Farhan Syed


Optionals in Swift for newbies.

Optionals are basically a way to say “This may or may not have a value”.

A lot of newbies are unsure of what optionals are and how they work so I’ll hopefully try to explain this in an easy way to understand.


Your are building an app that requires users to sign up.

The sign up form has fields for first name, middle name, and last name.

As you see I’ve created simple constants like so:

Each constant 100%, no doubt has a value in this case.

Print out as a full name like so:

Some people don’t have a middle name, so that’s where optionals come in.

We can tell Swift middleName may or may not have a value by adding a ? next to String.

Now notice when you print() fullName, you get some weird outcome like:

Steven Optional("Paul") Jobs

This is because we need to unwrap this optional.

Force Unwrapping.

This is pretty discouraged as it causes runtime crashes. Mainly because most beginner programmers just go with what Xcode suggests, which is to add a !.

! tells Swift, I know 100% certain this has a value, so you better be damn sure it contains a value otherwise expect a crash.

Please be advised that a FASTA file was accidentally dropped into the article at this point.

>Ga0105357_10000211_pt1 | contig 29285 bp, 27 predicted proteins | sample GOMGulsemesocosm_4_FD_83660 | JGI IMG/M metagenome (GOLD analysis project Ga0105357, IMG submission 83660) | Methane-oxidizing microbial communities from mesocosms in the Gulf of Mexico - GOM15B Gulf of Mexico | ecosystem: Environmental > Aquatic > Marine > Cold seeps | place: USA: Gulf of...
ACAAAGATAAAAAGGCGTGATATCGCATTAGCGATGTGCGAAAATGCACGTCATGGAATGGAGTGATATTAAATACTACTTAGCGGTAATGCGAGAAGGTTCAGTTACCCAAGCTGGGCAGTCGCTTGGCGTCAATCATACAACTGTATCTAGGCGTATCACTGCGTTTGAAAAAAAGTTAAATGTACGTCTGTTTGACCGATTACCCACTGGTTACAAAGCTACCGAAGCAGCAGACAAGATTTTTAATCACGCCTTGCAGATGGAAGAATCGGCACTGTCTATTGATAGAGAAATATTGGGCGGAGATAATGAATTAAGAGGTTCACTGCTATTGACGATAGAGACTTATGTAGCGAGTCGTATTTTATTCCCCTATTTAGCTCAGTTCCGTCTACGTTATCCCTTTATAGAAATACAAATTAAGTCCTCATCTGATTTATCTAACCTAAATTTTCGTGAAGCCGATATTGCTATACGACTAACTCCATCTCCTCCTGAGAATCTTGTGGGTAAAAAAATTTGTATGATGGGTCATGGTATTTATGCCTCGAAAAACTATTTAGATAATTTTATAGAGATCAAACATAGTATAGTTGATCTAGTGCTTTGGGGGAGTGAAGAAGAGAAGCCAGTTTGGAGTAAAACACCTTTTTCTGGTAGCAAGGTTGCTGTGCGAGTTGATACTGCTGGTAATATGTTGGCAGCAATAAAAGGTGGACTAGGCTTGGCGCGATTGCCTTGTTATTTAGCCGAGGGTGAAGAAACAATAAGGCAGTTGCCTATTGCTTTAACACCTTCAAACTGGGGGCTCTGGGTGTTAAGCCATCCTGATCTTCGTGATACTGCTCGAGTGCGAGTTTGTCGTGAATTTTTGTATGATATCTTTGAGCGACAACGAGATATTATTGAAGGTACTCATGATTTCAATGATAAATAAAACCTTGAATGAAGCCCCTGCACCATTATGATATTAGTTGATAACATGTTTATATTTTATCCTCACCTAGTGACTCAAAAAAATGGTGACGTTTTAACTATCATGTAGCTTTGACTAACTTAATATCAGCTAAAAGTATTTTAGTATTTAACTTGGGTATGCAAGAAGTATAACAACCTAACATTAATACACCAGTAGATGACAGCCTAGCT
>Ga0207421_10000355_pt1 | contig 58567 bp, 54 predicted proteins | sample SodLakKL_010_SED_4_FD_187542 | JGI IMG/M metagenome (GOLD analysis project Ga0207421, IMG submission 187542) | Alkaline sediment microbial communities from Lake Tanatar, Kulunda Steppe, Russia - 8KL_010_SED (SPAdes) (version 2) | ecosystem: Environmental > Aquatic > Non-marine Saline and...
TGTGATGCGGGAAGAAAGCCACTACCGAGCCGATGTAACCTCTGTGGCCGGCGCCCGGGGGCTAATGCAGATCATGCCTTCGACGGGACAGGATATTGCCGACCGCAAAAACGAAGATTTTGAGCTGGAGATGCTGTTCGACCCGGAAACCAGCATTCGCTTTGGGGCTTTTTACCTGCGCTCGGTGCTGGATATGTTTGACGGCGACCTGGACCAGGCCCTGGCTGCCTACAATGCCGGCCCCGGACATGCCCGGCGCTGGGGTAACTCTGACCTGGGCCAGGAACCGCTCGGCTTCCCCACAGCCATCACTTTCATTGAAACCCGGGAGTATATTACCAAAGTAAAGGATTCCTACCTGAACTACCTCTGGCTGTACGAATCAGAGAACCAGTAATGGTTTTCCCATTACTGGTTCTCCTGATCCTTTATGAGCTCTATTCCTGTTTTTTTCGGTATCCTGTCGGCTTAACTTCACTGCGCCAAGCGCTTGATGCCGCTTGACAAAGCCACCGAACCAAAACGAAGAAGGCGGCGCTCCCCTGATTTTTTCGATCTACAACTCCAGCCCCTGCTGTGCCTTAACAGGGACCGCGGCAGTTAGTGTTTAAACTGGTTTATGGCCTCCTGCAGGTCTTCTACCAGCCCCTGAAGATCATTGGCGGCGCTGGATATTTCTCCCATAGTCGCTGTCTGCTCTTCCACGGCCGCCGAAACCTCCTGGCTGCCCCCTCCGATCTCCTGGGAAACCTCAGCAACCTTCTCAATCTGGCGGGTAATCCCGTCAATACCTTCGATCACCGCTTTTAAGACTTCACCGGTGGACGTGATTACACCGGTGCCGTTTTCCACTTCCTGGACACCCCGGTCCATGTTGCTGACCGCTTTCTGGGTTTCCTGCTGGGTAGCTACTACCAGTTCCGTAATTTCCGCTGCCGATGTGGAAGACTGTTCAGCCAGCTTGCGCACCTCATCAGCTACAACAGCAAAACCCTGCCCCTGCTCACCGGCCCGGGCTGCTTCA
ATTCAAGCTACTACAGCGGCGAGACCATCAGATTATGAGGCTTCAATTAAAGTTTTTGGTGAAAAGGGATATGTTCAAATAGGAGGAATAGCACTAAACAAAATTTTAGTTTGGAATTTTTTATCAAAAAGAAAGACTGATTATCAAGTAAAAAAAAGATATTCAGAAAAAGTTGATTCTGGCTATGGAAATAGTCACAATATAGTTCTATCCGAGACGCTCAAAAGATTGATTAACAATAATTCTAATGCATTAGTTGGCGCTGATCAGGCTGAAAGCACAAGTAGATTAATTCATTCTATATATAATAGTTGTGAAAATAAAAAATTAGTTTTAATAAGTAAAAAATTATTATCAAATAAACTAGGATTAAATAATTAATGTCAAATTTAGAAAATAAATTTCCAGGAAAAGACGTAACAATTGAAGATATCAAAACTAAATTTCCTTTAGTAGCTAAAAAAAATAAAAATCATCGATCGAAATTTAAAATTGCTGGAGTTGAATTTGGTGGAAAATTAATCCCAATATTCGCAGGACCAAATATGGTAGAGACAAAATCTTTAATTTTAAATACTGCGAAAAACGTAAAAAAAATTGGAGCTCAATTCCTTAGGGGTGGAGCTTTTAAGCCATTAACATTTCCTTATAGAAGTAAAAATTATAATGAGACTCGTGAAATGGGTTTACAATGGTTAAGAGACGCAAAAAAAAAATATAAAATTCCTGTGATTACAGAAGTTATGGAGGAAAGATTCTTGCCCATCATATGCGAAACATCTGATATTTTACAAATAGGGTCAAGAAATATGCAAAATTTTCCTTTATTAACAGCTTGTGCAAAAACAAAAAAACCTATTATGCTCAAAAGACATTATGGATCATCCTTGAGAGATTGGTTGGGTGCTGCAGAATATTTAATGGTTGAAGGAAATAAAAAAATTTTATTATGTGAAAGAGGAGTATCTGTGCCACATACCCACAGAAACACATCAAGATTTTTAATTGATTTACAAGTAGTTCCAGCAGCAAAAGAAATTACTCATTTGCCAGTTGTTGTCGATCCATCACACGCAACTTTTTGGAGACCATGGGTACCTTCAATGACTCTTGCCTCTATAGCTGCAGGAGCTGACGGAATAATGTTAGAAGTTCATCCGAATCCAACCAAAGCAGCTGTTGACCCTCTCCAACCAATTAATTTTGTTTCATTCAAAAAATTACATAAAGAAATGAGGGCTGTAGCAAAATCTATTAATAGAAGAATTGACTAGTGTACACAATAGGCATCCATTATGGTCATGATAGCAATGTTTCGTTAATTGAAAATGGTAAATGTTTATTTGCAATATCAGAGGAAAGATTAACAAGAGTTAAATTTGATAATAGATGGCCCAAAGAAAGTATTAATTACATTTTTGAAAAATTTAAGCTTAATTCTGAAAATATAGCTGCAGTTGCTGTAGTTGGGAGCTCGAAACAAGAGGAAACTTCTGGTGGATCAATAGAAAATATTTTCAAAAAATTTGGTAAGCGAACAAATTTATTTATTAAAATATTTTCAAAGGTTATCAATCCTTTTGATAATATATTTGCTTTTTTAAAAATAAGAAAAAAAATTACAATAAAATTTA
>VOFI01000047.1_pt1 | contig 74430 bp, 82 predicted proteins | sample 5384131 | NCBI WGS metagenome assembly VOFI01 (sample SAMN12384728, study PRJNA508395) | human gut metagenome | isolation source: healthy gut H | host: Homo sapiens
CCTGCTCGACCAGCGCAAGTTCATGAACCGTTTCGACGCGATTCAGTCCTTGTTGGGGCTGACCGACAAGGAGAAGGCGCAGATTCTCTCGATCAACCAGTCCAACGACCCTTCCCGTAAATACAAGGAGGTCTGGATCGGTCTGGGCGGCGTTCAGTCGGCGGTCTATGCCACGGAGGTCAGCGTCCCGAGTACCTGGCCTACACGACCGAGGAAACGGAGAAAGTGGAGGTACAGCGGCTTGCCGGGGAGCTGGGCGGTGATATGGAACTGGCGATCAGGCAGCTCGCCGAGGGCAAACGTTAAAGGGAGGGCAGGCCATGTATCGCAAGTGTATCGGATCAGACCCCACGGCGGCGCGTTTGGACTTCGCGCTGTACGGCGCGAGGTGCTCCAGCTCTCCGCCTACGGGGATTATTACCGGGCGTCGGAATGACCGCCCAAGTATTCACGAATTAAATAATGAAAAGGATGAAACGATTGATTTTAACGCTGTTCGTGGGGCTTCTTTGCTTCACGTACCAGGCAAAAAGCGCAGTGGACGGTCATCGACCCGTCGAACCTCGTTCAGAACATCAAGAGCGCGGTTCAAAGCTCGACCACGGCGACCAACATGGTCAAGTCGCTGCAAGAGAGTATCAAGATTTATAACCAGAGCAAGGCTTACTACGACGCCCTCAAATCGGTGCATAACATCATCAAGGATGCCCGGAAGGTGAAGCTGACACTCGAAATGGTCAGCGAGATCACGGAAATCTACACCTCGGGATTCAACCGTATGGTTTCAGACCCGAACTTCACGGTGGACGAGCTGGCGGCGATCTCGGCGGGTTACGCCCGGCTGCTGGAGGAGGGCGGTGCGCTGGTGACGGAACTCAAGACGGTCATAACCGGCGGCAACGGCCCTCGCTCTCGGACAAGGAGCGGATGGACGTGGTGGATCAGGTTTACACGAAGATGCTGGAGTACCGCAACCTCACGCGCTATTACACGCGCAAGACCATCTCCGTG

Since we do have a middleName, Paul let’s use ! in our print() statement.

Now we will get this in our console.

Steven Paul Jobs

Though we do have the wanted outcome without the Optional(“Paul”).

It’s just not safe to do it this way.

Here’s why.

Change middleName like so:

We simply made middleName equal to nil.

Now we get a fatal error:

unexpectedly found nil while unwrapping an Optional value

This is because we explicitly told Swift by putting ! your 100% certain that middleName has a value which in this case it doesn’t therefore it crashes.

Safely Unwrapping Optionals.

You can use if let statement to safely unwrap your optionals.

Simply like so:

Basically this translates to:

If there is a middleName, take the value and store it in middle else do something.
Notice: we don’t use middleName, instead we use middle since that’s where the unwrapped value is stored.


In a previous post I covered guards, and how they can be beneficial.

Here I’ll show you how to use guards to unwrap instead of using an if let statement.

That’s it!

Now you safely unwrapped the optional without the chance of crashing.

I hope you now understand how optionals work and how to safely unwrap them.

If you have any questions or suggestions on what you’d like to read about next don’t hesitate to let me know 😊.

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